May 21, 2024

Designing for Behavioral Health: Learning from the past to create the future

New data, better treatments, and a wealth of trial and error are changing behavioral health environments – and the design that supports them. And in the middle of one of the greatest healthcare crises the world has ever seen, advancements can’t come quickly enough. As we continue to think more holistically about the needs of patients and the facilities that support them, understanding both the lessons of the past and how they might influence the opportunities of the future can help us design smarter, healthier, and more efficient spaces that nurture the healing of people that occupy them. We recently discussed designing for behavioral health with Suzanne Phillips Fawley, CHID, IDS, ASH from Stance and together we identified learnings over the past 200 years and imagined what the future holds.

The evolution from harrowing to healthier.

The Eastern Lunatic Asylum, founded in Williamsburg Virginia in 1773 with its 24 cells and hay beds, held patients considered incurable or dangerous. And the treatments offered were about as frightening as the hospital’s name. It wasn’t until the 1800s that doctors like Pinel, Krirkbride, and Dorothea Lynde Dix began a new practice called Moral Treatment. Radical for its time, Moral Treatment replaced centuries-old practices like bloodletting and isolation therapy with human dignity that included, for the first time, therapeutic activities and talk treatments. And it wasn’t until 1841 that Dr. John Galt brought this to the Eastern Lunatic Asylum.

Gradually, design elements we see today began to take shape as behavioral health facilities across the U.S. began to support Moral Treatment. Centralized administration rooms surrounded by wards, an emphasis on natural light, spaciousness and movement, and the introduction of workshops where patients could practice skills like sewing and shoemaking as they prepared to re-enter society, marked significant shifts in care and design philosophy. Patients were finally afforded basic comforts such as beds, and, crucially, humane treatment became the norm.

Kwalu Livorno Behavioral Lounge

However, it wasn’t until the 1960s, with President Kennedy’s signing of the Community Mental Health Act, that behavioral health facilities underwent deinstitutionalization. This pivotal legislation, driven by the president’s personal connection to the issue, aimed to make mental healthcare more accessible by transitioning patients from large, often bleak state hospitals to community health centers.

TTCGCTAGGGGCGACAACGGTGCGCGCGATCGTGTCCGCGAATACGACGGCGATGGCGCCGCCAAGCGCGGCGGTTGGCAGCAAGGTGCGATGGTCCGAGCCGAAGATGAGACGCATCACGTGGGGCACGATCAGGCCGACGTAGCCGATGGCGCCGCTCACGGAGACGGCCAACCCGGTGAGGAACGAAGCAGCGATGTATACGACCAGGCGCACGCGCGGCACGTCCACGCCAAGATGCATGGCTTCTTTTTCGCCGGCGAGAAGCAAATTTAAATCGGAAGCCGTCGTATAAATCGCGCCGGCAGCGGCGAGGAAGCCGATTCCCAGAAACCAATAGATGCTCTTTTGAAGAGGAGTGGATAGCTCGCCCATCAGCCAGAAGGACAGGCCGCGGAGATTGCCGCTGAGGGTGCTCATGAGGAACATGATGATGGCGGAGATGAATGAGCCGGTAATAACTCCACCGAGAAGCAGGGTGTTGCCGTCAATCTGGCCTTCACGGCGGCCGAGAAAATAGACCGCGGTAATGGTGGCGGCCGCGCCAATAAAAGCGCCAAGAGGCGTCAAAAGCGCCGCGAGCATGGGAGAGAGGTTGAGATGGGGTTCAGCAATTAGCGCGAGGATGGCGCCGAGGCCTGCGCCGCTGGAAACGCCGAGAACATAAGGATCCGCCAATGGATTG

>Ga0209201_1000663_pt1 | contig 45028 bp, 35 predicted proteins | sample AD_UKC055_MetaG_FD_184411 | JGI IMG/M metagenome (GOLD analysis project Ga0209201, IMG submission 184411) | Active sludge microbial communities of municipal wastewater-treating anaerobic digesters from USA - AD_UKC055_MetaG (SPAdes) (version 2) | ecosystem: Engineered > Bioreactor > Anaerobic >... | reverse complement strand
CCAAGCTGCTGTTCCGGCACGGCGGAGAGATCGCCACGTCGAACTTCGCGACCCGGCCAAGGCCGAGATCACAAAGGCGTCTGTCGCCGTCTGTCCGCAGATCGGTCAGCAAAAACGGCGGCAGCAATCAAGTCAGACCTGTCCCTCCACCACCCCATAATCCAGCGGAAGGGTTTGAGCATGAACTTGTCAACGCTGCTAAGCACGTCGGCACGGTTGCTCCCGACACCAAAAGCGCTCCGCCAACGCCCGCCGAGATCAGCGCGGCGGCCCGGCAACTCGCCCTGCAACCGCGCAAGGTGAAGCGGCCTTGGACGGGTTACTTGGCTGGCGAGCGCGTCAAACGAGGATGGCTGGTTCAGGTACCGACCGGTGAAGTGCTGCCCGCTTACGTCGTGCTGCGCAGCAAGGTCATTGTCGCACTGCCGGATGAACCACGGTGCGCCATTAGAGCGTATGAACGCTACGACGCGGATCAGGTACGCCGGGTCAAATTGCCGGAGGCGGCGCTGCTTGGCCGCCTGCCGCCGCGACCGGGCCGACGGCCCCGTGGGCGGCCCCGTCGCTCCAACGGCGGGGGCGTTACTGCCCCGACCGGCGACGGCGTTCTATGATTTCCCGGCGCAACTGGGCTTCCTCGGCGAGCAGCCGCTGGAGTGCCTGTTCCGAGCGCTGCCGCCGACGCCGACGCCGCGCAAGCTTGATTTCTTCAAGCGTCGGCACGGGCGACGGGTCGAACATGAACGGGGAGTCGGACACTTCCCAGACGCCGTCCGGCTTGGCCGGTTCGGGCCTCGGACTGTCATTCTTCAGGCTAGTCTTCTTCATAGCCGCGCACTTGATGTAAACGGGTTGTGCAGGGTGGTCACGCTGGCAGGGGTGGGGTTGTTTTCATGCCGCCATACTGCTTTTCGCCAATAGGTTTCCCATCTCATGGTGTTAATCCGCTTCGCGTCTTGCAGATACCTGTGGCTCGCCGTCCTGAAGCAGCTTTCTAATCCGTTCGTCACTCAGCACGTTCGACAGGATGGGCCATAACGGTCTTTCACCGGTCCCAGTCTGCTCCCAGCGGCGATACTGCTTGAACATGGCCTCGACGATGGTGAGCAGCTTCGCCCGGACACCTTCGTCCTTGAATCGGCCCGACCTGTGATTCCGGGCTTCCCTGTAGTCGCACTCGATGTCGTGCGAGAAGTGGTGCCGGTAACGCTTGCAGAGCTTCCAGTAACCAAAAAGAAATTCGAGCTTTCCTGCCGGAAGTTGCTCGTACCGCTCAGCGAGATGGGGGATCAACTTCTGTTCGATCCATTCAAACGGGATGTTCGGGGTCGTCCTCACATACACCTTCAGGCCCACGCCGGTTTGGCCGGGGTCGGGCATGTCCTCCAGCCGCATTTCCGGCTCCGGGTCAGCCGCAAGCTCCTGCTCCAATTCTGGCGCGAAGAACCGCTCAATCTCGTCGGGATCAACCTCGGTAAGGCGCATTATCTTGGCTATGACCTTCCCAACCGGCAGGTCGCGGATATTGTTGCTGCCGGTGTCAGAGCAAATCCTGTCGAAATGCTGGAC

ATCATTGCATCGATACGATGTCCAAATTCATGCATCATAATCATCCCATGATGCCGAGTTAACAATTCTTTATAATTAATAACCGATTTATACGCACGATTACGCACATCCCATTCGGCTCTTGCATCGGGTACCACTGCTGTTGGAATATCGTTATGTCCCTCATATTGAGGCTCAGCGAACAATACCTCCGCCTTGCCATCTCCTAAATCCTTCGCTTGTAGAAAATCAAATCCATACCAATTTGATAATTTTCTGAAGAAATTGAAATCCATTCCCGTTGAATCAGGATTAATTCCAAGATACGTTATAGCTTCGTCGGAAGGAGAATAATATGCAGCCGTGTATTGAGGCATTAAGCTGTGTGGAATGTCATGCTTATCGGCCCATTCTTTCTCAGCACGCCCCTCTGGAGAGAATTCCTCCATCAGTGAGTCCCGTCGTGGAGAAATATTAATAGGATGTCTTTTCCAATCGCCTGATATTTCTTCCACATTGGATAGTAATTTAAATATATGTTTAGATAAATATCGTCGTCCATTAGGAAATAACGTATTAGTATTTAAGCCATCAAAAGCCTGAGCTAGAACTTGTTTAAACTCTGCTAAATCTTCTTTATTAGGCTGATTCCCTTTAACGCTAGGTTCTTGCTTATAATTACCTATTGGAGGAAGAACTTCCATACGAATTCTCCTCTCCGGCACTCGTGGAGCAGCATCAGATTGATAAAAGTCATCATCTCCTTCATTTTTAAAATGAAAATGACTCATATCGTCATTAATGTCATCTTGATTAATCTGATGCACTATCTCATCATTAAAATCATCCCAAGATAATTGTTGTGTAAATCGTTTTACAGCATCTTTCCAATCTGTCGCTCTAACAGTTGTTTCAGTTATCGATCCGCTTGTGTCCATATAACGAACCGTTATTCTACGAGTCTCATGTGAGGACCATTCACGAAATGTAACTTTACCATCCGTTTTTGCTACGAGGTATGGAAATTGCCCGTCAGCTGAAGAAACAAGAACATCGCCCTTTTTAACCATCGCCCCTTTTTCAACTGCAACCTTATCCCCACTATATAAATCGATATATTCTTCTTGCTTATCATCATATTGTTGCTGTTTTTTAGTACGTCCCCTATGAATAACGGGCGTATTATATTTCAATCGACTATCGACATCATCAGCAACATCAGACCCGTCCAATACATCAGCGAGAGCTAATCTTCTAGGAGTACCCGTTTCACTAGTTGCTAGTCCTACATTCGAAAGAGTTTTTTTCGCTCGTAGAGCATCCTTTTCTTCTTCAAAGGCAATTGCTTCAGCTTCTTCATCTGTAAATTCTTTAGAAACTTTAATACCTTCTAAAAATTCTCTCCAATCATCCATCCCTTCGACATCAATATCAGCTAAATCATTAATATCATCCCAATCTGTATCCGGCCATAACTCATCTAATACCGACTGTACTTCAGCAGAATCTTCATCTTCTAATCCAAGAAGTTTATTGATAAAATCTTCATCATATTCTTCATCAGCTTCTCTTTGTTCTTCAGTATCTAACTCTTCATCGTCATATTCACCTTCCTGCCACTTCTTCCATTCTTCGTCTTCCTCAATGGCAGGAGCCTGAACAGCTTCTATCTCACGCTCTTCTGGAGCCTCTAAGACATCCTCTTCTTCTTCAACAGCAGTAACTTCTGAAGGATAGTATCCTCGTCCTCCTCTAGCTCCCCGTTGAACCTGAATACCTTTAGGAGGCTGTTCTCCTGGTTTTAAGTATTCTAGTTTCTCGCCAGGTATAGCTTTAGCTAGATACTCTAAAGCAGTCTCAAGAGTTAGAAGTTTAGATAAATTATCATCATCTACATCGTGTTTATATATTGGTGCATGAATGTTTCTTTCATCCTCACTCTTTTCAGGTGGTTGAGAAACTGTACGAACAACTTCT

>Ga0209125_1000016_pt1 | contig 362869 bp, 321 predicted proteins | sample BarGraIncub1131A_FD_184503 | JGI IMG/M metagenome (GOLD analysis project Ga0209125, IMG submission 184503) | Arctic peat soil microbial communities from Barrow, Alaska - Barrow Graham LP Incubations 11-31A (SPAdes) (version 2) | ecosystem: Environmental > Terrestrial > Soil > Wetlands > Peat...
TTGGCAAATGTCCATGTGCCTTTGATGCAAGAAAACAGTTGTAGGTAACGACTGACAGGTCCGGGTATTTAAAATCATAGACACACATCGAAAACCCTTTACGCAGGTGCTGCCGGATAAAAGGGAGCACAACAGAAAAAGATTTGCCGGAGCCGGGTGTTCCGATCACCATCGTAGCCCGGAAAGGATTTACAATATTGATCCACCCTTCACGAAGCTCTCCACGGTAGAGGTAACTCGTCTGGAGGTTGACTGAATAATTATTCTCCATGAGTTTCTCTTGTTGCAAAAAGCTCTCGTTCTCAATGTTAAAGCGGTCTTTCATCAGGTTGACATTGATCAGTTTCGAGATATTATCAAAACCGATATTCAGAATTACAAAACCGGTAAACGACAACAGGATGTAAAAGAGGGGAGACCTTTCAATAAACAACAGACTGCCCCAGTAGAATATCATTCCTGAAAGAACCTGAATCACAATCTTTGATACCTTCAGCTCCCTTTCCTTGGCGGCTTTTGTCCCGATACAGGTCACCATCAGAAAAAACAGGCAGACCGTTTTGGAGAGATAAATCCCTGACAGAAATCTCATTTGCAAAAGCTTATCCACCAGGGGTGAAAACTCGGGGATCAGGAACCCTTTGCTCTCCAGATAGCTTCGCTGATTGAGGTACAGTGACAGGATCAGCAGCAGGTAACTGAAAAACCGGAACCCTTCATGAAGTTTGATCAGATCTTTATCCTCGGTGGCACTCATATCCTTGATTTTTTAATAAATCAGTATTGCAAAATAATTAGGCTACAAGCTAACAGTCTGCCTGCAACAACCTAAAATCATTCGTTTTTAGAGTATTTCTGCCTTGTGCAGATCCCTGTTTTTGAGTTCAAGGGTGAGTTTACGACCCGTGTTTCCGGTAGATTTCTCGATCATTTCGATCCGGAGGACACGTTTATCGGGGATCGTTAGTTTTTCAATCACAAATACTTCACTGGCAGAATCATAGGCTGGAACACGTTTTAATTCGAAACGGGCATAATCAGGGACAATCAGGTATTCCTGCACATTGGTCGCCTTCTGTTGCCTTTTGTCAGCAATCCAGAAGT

Subsequent decades presented still more challenges to behavioral health delivery including funding shortages and resource constraints, resulting in issues like homelessness, overcrowding, and compromised quality of care in understaffed facilities. Nevertheless, despite all obstacles, we’re seeing innovative trends and concepts shape the future of behavioral healthcare design in promising ways.

KittenChops Illustration wall mural

Embracing a Diverse Approach to Design
Caregivers continue to place a greater emphasis on humanity, comfort, and a strong emphasis on individualized care tailored to specific demographic groups. Whether designing for adults or children, understanding the unique needs of each cohort is critical. Kevin Turner, Human eXperience Principal Architect underscores the importance of creating dignified, therapeutic environments that resonate with patients, regardless of age or background. A humane therapeutic environment looks different to different groups.

Materials play a crucial role in contemporary design, with a shift towards durable surfaces resistant to damage and ligature points. And the emergence of the Treatment Mall Care Model represents a departure from traditional administrative setups, offering patients greater autonomy and familiarity with post-treatment living conditions such as:

Stance Behavioral Health Flo and Frontier

As designers embrace this multi-dimensional approach, there are new challenges concerning space utilization and furniture selection. Designing spaces to support public supervised areas, treatment zones, and solitude areas enables a spectrum of environments catering to diverse needs. Including specialized behavioral health furniture, such as multi-use pieces, prioritizes user safety and comfort and requires better understanding of options.

Stance Behavioral Health Outdoor

Beyond infrastructure, other emerging trends emphasize shorter stays, enhanced treatment outcomes, and biophilic elements that integrate nature into the built environment. These developments signal a shift towards holistic, patient-centered care that extends beyond the confines of traditional treatment modalities.

Building Better Futures through Informed Design

Collaboration and empathy are indispensable qualities for designers shaping behavioral health environments today. Establishing interdisciplinary teams early in the design process fosters holistic solutions that balance safety, comfort, and functionality. Drawing inspiration from resources like the Behavioral Health Design Guide facilitates informed decision-making, guiding designers towards evidence-based practices.

From humble beginnings marked by hay beds to contemporary innovations like bean bag furniture, the trajectory of behavioral health design embodies a journey of continuous improvement. Yet, within the evolving landscape of design trends and technological advancements, the core lesson remains unchanged: patient humanity must always be prioritized.

As designers, our choices shape the experiences of individuals who are not merely patients but family members and friends. By infusing our designs with empathy and compassion, we create environments that honor the dignity of every individual, fostering healing and hope for generations to come.

For more detailed behavioral health design discussions, connect with our Healthcare Team.